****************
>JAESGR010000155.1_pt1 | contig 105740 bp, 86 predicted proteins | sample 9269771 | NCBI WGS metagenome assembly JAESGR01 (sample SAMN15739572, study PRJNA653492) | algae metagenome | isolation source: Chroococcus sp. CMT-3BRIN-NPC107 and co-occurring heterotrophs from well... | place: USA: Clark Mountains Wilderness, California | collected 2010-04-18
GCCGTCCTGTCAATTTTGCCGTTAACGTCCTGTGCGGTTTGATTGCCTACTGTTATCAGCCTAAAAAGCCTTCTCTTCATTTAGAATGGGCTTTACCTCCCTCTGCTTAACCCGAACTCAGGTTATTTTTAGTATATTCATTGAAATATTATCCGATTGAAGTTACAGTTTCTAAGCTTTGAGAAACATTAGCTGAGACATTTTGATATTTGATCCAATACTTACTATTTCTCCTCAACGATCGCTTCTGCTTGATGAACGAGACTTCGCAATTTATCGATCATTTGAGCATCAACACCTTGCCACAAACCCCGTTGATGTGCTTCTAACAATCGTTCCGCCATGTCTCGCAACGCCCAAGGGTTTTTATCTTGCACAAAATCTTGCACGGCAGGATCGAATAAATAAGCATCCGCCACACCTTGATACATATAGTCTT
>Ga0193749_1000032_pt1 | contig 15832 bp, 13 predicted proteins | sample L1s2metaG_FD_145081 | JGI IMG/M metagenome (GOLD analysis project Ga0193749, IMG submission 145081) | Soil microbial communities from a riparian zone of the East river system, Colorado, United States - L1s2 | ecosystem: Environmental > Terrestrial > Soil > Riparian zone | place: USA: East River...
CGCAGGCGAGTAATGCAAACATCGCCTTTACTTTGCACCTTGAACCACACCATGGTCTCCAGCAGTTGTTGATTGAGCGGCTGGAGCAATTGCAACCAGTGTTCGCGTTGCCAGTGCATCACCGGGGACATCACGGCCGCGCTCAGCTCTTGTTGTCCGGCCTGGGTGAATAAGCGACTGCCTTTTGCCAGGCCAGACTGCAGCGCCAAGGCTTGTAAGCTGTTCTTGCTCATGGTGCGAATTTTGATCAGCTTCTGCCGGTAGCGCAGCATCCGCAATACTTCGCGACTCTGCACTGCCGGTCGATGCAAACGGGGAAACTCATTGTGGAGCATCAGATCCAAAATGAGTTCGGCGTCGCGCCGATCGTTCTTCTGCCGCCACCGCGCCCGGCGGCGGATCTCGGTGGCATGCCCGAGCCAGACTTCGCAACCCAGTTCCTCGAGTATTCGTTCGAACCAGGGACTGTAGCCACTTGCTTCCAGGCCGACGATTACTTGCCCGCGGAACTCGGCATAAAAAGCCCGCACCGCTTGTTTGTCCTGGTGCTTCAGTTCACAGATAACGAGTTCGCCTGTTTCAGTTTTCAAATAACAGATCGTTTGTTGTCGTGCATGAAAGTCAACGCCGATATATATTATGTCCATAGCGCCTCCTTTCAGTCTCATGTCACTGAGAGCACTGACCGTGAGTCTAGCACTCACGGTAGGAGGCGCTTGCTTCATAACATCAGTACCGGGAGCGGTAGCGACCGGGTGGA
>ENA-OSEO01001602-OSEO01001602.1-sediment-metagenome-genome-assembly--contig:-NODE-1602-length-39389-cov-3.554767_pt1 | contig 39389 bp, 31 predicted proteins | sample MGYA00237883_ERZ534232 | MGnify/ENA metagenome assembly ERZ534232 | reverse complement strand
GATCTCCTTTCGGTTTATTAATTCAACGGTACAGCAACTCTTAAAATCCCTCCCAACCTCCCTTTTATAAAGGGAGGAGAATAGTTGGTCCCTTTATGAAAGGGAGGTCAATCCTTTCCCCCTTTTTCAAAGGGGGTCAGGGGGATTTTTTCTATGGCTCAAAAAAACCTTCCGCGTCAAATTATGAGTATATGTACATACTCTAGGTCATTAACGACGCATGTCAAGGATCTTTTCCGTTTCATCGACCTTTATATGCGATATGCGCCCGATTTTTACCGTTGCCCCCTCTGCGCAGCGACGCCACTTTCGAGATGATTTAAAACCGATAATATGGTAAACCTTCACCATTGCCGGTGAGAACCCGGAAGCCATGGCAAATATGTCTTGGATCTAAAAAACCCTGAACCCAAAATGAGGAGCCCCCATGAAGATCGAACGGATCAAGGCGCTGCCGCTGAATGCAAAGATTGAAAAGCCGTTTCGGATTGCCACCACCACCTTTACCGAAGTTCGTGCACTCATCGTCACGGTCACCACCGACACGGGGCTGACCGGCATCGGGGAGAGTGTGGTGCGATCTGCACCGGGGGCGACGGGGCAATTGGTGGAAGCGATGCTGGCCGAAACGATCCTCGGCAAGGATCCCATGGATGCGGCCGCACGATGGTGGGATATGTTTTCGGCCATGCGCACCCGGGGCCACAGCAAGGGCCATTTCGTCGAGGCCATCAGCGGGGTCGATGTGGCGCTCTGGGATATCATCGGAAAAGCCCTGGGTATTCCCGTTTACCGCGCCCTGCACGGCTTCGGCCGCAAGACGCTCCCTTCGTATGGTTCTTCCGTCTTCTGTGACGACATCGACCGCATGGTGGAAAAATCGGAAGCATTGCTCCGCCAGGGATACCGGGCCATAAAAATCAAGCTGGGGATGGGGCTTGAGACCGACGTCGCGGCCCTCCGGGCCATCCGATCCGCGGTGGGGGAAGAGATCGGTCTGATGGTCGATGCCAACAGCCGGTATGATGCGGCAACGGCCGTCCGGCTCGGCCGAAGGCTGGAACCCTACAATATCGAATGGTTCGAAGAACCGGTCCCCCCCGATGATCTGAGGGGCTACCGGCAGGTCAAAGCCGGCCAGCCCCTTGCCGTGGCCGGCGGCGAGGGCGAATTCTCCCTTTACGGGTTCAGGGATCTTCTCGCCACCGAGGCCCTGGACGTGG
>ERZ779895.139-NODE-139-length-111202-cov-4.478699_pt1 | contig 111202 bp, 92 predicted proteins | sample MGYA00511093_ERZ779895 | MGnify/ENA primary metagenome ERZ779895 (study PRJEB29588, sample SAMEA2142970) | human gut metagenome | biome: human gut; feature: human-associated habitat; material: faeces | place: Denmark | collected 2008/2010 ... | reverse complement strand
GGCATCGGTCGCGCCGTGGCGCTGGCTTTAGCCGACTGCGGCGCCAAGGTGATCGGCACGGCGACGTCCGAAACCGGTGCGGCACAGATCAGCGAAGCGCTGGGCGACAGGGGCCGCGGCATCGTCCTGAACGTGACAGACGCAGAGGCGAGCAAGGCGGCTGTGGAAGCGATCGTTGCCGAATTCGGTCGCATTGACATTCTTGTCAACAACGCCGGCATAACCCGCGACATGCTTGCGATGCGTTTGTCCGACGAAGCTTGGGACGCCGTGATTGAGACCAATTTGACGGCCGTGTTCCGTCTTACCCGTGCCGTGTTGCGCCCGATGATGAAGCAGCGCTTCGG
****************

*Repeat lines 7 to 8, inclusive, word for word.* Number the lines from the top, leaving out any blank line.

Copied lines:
>ERZ779895.139-NODE-139-length-111202-cov-4.478699_pt1 | contig 111202 bp, 92 predicted proteins | sample MGYA00511093_ERZ779895 | MGnify/ENA primary metagenome ERZ779895 (study PRJEB29588, sample SAMEA2142970) | human gut metagenome | biome: human gut; feature: human-associated habitat; material: faeces | place: Denmark | collected 2008/2010 ... | reverse complement strand
GGCATCGGTCGCGCCGTGGCGCTGGCTTTAGCCGACTGCGGCGCCAAGGTGATCGGCACGGCGACGTCCGAAACCGGTGCGGCACAGATCAGCGAAGCGCTGGGCGACAGGGGCCGCGGCATCGTCCTGAACGTGACAGACGCAGAGGCGAGCAAGGCGGCTGTGGAAGCGATCGTTGCCGAATTCGGTCGCATTGACATTCTTGTCAACAACGCCGGCATAACCCGCGACATGCTTGCGATGCGTTTGTCCGACGAAGCTTGGGACGCCGTGATTGAGACCAATTTGACGGCCGTGTTCCGTCTTACCCGTGCCGTGTTGCGCCCGATGATGAAGCAGCGCTTCGG